Procedure - Charge or directions - Jury or judge alone - Directions regarding pleas or evidence of witnesses, co-accused and accomplices - The Ontario Court of Appeal stated that "No presumption of honesty or truthfulness accompanies the witness to the witness box." - Although the trial judge in this case was wrong to instruct the jury that there was a presumption of truthfulness or honesty among witnesses, the balance of his instruction focused correctly on the credibility of the witnesses and the reliability of their evidence - A few words at the beginning of a sentence about a presumption of honesty would be long forgotten in the face of a protracted discussion of the lies told by those whose testimony was central to the demonstration of guilty and whose honesty was under attack - See paragraphs 137 and 153.

Criminal Law - Topic 4354

Procedure - Charge or directions - Jury or judge alone - Directions regarding pleas or evidence of witnesses, co-accused and accomplices - The accused, SB and MS were each involved in the death of the victim - SB pleaded guilty to criminal negligence causing death and MS pleaded guilty to second degree murder - SB and MS testified for the Crown at the accused's trial - A jury found the accused guilty of, inter alia, first degree murder - The accused appealed, arguing that the trial judge's Vetrovec caution was inadequate - The Ontario Court of Appeal dismissed the appeal - The language used and the nature and strength of the warning were matters within the discretion of the trial judge and were entitled to substantial deference - The instructions contained the essential ingredients identified by the authorities - In assessing the adequacy of the caution, the context of the evidence as a whole and the trial itself were also important - Where the central focus of the trial and counsel's submissions was the credibility of SB and MS and the reliability of their evidence, the jury could not have failed to appreciate the need for careful scrutiny of their testimony - See paragraphs 144 to 151.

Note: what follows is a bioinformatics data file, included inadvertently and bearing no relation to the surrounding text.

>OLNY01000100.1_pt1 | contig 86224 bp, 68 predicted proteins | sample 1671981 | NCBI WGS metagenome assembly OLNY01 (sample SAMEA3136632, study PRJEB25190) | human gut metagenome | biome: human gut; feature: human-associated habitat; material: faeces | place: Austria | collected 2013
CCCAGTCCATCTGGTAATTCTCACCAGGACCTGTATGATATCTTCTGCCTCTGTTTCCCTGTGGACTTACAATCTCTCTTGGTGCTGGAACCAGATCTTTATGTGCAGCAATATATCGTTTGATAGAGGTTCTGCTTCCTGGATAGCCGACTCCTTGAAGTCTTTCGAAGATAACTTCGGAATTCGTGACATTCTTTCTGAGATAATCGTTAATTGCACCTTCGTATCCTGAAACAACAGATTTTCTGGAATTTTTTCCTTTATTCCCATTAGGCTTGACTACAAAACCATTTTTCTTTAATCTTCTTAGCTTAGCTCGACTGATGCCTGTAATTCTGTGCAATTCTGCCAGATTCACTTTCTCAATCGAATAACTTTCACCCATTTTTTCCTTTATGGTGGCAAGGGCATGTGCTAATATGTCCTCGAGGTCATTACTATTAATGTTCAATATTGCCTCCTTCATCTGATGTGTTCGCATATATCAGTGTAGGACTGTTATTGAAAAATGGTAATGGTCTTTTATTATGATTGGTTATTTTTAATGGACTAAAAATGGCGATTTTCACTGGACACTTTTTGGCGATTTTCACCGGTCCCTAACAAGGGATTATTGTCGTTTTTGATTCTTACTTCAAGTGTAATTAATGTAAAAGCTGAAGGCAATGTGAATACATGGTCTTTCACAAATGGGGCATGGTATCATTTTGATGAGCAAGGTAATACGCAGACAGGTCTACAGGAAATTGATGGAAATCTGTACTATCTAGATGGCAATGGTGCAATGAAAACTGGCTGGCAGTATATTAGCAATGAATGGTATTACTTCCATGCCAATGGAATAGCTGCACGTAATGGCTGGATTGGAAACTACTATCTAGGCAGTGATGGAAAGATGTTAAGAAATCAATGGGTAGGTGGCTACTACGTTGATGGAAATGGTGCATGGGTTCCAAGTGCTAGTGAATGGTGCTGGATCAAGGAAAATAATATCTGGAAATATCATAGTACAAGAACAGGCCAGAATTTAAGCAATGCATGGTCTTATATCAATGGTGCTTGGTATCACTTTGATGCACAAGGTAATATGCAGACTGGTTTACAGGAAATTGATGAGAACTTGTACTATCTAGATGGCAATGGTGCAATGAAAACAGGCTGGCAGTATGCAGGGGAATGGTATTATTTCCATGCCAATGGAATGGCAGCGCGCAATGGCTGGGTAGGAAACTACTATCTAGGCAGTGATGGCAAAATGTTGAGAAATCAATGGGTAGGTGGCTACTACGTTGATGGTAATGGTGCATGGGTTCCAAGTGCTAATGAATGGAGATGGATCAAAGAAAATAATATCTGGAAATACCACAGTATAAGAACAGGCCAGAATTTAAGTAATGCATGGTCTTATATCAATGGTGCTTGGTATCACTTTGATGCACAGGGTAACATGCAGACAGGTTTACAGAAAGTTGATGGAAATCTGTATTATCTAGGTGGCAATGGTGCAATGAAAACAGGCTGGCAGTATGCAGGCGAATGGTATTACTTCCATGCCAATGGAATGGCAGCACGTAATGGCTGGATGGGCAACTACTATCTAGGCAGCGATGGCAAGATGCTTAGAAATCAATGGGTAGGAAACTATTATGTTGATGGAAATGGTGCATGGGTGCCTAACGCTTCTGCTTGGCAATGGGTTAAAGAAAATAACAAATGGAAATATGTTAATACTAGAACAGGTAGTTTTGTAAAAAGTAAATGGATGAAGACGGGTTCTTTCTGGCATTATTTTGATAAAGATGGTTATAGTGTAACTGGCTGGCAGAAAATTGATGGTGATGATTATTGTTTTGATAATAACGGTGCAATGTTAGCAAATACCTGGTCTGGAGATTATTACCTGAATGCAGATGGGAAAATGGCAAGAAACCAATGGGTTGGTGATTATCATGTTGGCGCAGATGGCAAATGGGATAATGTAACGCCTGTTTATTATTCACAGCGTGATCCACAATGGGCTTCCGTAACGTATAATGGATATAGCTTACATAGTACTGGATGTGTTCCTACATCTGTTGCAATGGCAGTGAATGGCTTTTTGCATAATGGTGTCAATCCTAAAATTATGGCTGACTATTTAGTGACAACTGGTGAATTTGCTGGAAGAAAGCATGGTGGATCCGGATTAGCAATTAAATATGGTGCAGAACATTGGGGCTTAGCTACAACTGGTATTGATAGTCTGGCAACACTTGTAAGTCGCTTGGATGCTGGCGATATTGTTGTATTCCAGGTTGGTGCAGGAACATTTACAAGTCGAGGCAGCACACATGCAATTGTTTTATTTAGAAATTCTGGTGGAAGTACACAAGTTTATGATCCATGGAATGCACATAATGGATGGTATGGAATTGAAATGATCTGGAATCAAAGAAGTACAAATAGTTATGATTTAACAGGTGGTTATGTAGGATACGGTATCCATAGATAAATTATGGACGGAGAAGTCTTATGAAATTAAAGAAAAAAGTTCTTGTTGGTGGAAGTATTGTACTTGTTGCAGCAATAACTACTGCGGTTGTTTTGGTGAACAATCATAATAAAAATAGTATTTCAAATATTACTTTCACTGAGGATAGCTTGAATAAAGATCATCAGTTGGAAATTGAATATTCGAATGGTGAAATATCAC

Criminal Law - Topic 4375.1

Procedure - Charge or directions - Jury or judge alone - Directions regarding exculpatory statements by accused - [See Criminal Law - Topic 4399.1 ].

Criminal Law - Topic 4377

Procedure - Charge or directions - Jury or judge alone - Directions regarding credibility of witnesses - [See both Criminal Law - Topic 4354 ].